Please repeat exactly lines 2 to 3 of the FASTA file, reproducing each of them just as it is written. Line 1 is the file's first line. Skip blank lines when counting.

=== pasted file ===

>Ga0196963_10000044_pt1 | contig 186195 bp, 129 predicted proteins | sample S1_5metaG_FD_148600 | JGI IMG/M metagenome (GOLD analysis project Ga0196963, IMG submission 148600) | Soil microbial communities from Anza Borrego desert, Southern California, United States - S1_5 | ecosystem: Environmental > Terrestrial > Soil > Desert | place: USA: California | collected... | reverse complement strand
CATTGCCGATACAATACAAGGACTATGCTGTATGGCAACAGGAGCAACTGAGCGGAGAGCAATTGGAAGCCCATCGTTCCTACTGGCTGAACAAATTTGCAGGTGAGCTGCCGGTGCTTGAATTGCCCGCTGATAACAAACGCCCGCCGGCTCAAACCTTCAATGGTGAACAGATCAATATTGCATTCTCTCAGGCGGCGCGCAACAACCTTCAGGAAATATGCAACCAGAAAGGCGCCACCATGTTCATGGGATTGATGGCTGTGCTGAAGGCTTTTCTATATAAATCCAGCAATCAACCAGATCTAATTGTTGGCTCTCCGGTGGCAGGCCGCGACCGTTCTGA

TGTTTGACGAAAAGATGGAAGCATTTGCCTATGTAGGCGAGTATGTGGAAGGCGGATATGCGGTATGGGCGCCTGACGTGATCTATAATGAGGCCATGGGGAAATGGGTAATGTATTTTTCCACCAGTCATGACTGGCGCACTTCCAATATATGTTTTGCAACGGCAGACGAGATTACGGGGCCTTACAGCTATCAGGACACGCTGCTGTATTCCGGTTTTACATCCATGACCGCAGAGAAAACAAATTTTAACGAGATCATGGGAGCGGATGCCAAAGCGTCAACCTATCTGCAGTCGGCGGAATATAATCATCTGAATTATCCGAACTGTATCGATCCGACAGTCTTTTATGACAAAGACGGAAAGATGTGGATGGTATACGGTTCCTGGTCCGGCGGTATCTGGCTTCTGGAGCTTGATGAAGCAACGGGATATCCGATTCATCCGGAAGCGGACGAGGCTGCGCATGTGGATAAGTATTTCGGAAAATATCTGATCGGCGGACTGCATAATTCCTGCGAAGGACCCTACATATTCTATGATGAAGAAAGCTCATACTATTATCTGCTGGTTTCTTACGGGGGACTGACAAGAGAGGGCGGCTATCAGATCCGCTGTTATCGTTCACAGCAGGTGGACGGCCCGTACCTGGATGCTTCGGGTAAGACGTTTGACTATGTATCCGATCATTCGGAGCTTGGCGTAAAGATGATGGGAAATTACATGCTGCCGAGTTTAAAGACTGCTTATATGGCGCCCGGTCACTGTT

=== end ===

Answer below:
CATTGCCGATACAATACAAGGACTATGCTGTATGGCAACAGGAGCAACTGAGCGGAGAGCAATTGGAAGCCCATCGTTCCTACTGGCTGAACAAATTTGCAGGTGAGCTGCCGGTGCTTGAATTGCCCGCTGATAACAAACGCCCGCCGGCTCAAACCTTCAATGGTGAACAGATCAATATTGCATTCTCTCAGGCGGCGCGCAACAACCTTCAGGAAATATGCAACCAGAAAGGCGCCACCATGTTCATGGGATTGATGGCTGTGCTGAAGGCTTTTCTATATAAATCCAGCAATCAACCAGATCTAATTGTTGGCTCTCCGGTGGCAGGCCGCGACCGTTCTGA

TGTTTGACGAAAAGATGGAAGCATTTGCCTATGTAGGCGAGTATGTGGAAGGCGGATATGCGGTATGGGCGCCTGACGTGATCTATAATGAGGCCATGGGGAAATGGGTAATGTATTTTTCCACCAGTCATGACTGGCGCACTTCCAATATATGTTTTGCAACGGCAGACGAGATTACGGGGCCTTACAGCTATCAGGACACGCTGCTGTATTCCGGTTTTACATCCATGACCGCAGAGAAAACAAATTTTAACGAGATCATGGGAGCGGATGCCAAAGCGTCAACCTATCTGCAGTCGGCGGAATATAATCATCTGAATTATCCGAACTGTATCGATCCGACAGTCTTTTATGACAAAGACGGAAAGATGTGGATGGTATACGGTTCCTGGTCCGGCGGTATCTGGCTTCTGGAGCTTGATGAAGCAACGGGATATCCGATTCATCCGGAAGCGGACGAGGCTGCGCATGTGGATAAGTATTTCGGAAAATATCTGATCGGCGGACTGCATAATTCCTGCGAAGGACCCTACATATTCTATGATGAAGAAAGCTCATACTATTATCTGCTGGTTTCTTACGGGGGACTGACAAGAGAGGGCGGCTATCAGATCCGCTGTTATCGTTCACAGCAGGTGGACGGCCCGTACCTGGATGCTTCGGGTAAGACGTTTGACTATGTATCCGATCATTCGGAGCTTGGCGTAAAGATGATGGGAAATTACATGCTGCCGAGTTTAAAGACTGCTTATATGGCGCCCGGTCACTGTT